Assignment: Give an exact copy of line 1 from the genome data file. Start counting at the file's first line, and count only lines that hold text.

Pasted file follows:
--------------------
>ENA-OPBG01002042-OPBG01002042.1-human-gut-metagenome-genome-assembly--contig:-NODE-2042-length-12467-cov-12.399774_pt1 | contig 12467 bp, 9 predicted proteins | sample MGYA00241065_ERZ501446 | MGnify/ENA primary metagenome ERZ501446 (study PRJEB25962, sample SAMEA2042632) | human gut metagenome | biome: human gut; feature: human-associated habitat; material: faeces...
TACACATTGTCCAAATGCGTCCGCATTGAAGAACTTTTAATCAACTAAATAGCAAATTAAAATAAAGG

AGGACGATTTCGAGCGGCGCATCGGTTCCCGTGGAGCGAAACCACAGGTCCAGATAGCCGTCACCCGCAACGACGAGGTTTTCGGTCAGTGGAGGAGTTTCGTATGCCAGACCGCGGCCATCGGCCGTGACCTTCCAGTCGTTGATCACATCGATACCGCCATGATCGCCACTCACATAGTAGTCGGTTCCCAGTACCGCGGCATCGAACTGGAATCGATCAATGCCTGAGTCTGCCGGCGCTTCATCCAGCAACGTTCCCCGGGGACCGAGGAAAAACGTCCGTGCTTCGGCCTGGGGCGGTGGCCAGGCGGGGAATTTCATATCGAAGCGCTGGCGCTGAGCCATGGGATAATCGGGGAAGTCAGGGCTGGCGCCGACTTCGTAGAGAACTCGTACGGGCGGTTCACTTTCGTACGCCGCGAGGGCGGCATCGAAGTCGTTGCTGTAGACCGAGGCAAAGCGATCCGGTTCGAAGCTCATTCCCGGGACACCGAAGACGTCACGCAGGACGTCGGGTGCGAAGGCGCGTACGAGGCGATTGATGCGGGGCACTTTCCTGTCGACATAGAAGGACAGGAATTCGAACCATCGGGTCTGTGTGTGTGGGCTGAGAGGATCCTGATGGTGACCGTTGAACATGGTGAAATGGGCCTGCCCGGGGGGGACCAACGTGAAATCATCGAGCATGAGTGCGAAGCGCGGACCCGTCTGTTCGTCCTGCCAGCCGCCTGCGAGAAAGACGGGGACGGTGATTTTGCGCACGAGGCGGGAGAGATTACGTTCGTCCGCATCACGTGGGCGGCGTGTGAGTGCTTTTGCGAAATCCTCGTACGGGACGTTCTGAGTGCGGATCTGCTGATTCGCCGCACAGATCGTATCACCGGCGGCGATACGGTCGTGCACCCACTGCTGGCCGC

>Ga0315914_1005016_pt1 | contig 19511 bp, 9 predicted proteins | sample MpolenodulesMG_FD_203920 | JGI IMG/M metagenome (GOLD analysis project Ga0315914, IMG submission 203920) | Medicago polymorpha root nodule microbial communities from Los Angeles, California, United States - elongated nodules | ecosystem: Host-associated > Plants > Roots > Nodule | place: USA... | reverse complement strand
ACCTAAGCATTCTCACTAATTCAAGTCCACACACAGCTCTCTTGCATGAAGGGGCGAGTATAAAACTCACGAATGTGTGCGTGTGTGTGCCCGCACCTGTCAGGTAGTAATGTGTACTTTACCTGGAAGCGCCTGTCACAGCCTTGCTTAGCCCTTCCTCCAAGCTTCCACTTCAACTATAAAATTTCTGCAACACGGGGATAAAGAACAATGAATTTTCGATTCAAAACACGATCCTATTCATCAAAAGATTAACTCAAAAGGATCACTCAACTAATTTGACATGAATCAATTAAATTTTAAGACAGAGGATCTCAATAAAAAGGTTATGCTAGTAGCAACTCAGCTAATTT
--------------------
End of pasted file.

>ENA-OPBG01002042-OPBG01002042.1-human-gut-metagenome-genome-assembly--contig:-NODE-2042-length-12467-cov-12.399774_pt1 | contig 12467 bp, 9 predicted proteins | sample MGYA00241065_ERZ501446 | MGnify/ENA primary metagenome ERZ501446 (study PRJEB25962, sample SAMEA2042632) | human gut metagenome | biome: human gut; feature: human-associated habitat; material: faeces...